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Hiya!

I just would like to know if the use of except if/except for (especially this last one) makes sense in the following examples. And if both happen to be OK, then is any of them more proper (or more commonly used) than the other?

Dialog:
A: Ah, so I cannot ruin this machine at all.
B: No, you can't. Well, except if you turn this switch, 'cause in that case it's gonna blow.

Other version:
B: No, you can't. Well, except for you turn this switch , 'cause in that case it's gonna blow.

Thank you!
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Hi,
I just would like to know if the use of except if/except for (especially this last one) makes sense in the following examples. And if both happen to be OK, then is any of them more proper (or more commonly used) than the other?

Dialog:
A: Ah, so I cannot ruin this machine at all.
B: No, you can't. Well, except if you turn this switch, 'cause in that case it's gonna blow. OK

Other version:
B: No, you can't. Well, except for you turn this switch , 'cause in that case it's gonna blow. Not OK, not correct grammar.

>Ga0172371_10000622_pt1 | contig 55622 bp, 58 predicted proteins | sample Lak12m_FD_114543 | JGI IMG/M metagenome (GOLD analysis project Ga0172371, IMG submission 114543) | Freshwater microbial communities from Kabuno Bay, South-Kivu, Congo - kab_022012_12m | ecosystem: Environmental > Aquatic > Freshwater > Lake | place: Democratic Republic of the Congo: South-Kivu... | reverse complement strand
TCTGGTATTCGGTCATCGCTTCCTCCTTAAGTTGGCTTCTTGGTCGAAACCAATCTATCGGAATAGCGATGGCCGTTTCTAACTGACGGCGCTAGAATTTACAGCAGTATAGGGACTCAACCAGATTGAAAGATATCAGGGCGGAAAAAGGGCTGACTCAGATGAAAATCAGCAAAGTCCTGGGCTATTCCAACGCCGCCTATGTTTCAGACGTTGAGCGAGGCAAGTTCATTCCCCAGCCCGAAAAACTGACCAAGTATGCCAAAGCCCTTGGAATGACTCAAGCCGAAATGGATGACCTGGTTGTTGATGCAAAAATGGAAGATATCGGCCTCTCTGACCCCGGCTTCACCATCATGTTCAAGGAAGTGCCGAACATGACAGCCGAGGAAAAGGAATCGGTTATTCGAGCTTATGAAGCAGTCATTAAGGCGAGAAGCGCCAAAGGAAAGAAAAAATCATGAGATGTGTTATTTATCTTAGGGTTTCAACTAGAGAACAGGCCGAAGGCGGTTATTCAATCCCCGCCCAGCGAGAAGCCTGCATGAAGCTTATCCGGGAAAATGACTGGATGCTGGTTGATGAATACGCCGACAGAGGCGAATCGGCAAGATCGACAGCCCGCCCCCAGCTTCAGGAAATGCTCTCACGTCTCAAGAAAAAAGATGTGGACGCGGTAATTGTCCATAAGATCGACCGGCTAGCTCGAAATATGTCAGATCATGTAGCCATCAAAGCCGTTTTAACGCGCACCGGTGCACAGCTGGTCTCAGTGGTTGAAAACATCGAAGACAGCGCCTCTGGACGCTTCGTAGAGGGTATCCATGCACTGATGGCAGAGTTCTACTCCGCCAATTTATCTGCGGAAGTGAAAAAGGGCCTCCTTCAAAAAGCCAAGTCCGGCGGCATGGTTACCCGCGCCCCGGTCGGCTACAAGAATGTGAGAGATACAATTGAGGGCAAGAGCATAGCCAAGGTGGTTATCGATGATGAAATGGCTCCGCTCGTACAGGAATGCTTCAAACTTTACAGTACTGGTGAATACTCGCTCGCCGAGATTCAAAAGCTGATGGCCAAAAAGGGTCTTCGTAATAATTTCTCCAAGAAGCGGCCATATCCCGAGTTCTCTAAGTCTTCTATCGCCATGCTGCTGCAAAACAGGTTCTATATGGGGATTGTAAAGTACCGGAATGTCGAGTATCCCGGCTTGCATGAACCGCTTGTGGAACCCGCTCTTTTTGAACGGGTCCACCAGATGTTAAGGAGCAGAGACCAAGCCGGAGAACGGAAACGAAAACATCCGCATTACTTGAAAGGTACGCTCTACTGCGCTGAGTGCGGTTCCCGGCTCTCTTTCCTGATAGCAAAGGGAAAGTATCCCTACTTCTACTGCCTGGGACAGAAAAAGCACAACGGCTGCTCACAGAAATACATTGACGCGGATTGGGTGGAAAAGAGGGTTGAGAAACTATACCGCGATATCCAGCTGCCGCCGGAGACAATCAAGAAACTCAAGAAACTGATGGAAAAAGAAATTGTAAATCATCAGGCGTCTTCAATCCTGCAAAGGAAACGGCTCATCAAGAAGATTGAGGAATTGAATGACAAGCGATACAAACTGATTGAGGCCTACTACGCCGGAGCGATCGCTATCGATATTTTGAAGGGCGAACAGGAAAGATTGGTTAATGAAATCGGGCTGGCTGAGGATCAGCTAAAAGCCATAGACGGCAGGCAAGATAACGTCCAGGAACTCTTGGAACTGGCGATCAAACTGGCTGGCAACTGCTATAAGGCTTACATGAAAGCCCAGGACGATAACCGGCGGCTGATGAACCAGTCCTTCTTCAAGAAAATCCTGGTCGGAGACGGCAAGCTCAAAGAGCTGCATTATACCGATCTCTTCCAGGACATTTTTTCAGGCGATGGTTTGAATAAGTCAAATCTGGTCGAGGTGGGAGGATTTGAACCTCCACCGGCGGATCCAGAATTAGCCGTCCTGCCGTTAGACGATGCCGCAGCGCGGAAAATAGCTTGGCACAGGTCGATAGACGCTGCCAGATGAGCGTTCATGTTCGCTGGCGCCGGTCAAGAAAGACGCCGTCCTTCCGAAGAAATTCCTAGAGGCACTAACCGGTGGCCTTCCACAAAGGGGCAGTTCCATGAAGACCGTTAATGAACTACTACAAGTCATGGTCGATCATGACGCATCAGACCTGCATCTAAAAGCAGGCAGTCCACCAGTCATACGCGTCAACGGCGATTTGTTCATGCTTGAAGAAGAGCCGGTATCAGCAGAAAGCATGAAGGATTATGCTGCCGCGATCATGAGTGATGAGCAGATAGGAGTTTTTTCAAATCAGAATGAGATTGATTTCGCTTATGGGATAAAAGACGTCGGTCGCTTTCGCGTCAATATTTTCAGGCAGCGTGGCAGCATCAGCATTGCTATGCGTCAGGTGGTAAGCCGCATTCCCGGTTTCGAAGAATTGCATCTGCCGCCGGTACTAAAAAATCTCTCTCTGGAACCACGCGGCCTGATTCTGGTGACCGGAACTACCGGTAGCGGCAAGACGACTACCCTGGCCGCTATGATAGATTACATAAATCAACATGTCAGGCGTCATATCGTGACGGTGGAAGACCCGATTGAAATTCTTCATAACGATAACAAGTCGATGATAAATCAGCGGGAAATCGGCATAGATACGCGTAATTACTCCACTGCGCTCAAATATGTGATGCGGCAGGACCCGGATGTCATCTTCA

Clive
Comments  
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oh OK, thx!

And how about "...except for when you turn this switch..."?
Hi,
And how about "...except for when you turn this switch..."?

It's informally said sometimes with the same intended meaning, but really it suggests that you will turn the switch, not just that you might turn the switch.

Clive
Thank you!
Students: Are you brave enough to let our tutors analyse your pronunciation?

I you use the word except before the sentence. for example: Except we are not married.

What do you mean?

You need to know what was said just before this.

eg Tom and I argue all the time. We would get a divorce, except we are not married.

except here introduces a clause that limits the preceding statement.

Clive